|It hasn't been all bureaucracy
Prior to moving we made a few preparations. About a year prior I joined a number of Cyprus forums, initially just lurked and then started to participate as our move date approached. There are some really helpful people on these (you very quickly learn who) and they certainly helped simplify the process we have just been through. Two notable ones were Paphos Life which is relevant for the Paphos side of the island and the Cyprus Eastern Forum which is relevant for the Famagusta side of the island. There are some common themes so both were worthwhile pursuits.
I also started the process of gaining us private medical cover. The company we went with were thorough in the screening process but I’m told by those that have made claims that they don’t quibble when you need care. It included questionnaires as well as physical check-ups which had to be done in Cyprus for those aged over 40. This was not a quick process taking us a little over 3 weeks from advising we’d like to proceed to being fully insured. I’m therefore glad that I did as much as possible from the UK as it minimised our non-cover period in Cyprus.
From the UK we also booked ourselves 2 weeks in a serviced apartment as well as a hire car for the same period. In hindsight we probably put ourselves under stress that we really didn’t need to by doing this for such a short time. The removal company shipping time turned out to be 3 weeks which means we actually did the move in two shipments effectively camping in our UK flat for a week so that our belongings would arrive in a timely fashion. It also meant we had to find somewhere to live quickly. Having done plenty of online rental research I thought this would be easy but once on the ground it became apparent that a lot of the online inventory was already rented / ‘didn’t exist’, had been taken by very good photographers or were ‘winter lets’ which I guess are then put on Airbnb (or similar) over the summer. Finding a place therefore took some time and caused some short term stress. While costing a little more, if I had my time over I would have booked temporary accommodation for at least 3 weeks and probably 4 weeks as this was the main problem area for us so far.
To keep the pressure off physically getting from the UK to Cyprus we made sure the removal company would be finished in the morning, we then dropped the keys off to the Landlord in the afternoon and spent the evening in a hotel close to Gatwick airport. I’d only been FIRE’d a few days and this was the first time we’d actually stopped. We had a nice meal and toasted to our new adventure.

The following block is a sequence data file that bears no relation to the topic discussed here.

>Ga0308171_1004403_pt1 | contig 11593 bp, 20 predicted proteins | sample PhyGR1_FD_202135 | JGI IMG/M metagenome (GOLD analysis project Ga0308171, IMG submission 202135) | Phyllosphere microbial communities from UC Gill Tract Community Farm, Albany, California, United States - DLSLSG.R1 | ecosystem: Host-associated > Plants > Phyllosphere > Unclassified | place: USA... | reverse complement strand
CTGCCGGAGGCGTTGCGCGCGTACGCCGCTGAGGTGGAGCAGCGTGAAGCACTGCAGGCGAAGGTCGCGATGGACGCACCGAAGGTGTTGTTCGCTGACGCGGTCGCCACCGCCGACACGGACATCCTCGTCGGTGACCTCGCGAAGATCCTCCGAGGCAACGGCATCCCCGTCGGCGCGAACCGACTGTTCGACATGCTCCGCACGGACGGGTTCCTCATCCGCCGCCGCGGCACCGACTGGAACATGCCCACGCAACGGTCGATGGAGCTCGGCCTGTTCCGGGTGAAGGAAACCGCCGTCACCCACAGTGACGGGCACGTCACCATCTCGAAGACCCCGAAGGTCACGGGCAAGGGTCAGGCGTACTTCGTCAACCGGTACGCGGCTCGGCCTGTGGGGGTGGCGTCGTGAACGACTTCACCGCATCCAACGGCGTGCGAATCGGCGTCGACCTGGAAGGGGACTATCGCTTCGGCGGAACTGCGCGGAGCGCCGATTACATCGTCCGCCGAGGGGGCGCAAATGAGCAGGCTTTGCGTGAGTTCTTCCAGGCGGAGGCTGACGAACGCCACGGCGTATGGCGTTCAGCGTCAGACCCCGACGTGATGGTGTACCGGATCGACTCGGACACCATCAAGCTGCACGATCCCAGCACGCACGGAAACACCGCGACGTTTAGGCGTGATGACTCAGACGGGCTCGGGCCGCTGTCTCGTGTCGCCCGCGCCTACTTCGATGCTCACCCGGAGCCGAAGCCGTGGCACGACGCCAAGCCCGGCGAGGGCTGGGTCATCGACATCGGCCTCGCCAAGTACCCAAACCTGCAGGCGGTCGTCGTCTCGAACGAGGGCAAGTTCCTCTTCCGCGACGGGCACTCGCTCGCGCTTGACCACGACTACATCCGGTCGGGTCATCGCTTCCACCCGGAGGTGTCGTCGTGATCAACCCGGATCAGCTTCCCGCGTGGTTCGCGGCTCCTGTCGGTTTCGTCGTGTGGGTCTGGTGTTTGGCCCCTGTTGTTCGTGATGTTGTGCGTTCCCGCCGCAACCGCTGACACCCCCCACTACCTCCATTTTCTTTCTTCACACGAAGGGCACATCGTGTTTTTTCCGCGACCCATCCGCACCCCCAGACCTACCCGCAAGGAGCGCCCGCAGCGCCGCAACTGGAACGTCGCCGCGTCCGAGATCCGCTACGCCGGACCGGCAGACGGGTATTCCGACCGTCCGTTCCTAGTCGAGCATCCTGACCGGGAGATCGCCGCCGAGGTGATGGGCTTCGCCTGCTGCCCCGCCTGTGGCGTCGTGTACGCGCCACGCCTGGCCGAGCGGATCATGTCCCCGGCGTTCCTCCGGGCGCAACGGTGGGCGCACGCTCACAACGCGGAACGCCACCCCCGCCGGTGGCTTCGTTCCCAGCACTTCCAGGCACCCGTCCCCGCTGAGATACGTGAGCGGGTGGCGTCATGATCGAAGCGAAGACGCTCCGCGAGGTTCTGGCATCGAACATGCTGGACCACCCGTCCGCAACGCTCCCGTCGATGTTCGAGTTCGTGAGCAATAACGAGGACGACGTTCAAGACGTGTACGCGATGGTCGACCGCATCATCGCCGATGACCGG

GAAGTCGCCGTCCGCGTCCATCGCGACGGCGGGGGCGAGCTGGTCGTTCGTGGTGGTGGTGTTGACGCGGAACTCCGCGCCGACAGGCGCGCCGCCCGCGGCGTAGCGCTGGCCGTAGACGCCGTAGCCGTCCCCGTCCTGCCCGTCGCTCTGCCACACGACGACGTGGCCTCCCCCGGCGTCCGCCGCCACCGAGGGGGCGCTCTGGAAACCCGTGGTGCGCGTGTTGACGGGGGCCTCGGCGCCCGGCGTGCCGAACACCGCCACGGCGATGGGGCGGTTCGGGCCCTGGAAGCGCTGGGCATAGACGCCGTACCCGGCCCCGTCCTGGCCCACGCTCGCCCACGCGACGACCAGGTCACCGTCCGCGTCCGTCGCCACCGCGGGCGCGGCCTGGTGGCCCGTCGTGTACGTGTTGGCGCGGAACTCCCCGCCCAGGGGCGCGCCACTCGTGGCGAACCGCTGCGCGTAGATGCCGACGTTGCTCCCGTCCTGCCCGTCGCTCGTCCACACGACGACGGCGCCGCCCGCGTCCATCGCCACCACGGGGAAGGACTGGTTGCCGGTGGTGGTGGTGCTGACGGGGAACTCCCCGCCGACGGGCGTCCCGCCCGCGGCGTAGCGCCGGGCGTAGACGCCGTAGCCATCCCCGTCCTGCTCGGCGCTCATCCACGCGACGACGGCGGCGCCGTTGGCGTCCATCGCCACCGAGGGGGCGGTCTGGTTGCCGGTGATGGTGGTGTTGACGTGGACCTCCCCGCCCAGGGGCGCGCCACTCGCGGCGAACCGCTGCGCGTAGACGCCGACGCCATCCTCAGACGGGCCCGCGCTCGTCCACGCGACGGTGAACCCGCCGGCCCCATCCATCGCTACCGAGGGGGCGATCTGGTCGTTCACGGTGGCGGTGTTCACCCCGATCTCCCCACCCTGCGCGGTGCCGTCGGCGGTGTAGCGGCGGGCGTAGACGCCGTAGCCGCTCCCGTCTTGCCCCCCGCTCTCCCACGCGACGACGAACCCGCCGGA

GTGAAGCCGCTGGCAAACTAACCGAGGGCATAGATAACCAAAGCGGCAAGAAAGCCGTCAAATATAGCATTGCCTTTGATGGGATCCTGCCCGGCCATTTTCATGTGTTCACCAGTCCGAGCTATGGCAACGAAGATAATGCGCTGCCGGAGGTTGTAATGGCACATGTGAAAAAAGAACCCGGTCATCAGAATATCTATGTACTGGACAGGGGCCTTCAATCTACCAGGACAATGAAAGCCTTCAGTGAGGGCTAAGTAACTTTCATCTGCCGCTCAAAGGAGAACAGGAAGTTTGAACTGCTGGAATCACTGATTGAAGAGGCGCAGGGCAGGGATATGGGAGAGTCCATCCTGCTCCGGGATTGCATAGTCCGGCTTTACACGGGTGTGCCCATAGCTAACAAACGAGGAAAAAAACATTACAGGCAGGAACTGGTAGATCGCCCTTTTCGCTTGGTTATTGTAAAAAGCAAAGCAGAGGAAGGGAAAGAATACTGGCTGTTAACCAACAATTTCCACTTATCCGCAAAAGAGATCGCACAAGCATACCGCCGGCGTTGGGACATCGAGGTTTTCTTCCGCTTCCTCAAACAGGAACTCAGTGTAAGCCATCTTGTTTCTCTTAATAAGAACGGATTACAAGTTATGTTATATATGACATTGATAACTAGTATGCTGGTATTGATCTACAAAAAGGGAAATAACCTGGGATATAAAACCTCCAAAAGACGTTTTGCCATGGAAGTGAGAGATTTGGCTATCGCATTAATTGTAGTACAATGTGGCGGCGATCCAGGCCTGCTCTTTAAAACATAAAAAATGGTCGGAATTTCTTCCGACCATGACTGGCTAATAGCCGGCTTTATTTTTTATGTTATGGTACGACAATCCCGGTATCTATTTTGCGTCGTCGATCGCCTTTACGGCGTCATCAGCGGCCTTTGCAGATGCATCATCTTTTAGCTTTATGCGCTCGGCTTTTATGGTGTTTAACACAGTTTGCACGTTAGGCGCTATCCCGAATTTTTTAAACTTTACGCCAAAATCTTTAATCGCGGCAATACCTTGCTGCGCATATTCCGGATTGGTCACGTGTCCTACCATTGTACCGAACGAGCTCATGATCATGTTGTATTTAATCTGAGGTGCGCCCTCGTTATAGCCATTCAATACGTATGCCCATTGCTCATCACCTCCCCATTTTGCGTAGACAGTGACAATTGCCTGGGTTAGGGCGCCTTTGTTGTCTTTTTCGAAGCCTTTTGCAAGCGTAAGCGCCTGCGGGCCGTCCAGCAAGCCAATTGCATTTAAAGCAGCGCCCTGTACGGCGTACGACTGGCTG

From day 1 in Cyprus it really has been go go go with this being the first day we really have some genuine time to ourselves. I initially grabbed myself a Pay As You Go SIM for my mobile phone from a Cyta shop and then we set to getting a rental home as our first priority which we did knowing three things. Firstly, the framework developed a few years ago has up until now enabled us to now have enough of what we value. Secondly, we were committing to Cyprus for a 6 – 12 month period initially to make sure it was a place we could call home. We would therefore initially rent and if that worked out we would then buy. Thirdly, coming from a flat in the south east of England we didn’t know which parts of what was on the housing smorgasbord we would truly value long term vs what was ‘shiny’ today. We therefore decided to go for it with our rental to learn what brings us value and so have rented a detached house, with beautiful sea views, a pool and a wood burner. All of that of course comes at about half the price per month of what we were paying for our flat in the UK.
Once we’d found our rental home getting a contract in place was easy. All the agency wanted was a copy of our passports and a 1 month deposit from which we signed a rental agreement. Unlike the UK there were no reference checks and no tenancy fees. Our monthly rental also includes water (EUR15 per month) and refuse / community tax (EUR24 per month). Take that UK Council Tax... Oh and we get our bins collected twice a week within that charge.
Armed with a rental agreement we could then get the electricity connected. All they wanted was the rental agreement, a copy of our passports and a EUR200 deposit. In return we were connected as well as receiving a one page contract which I knew we would need later as it was evidence of ‘a utility bill’.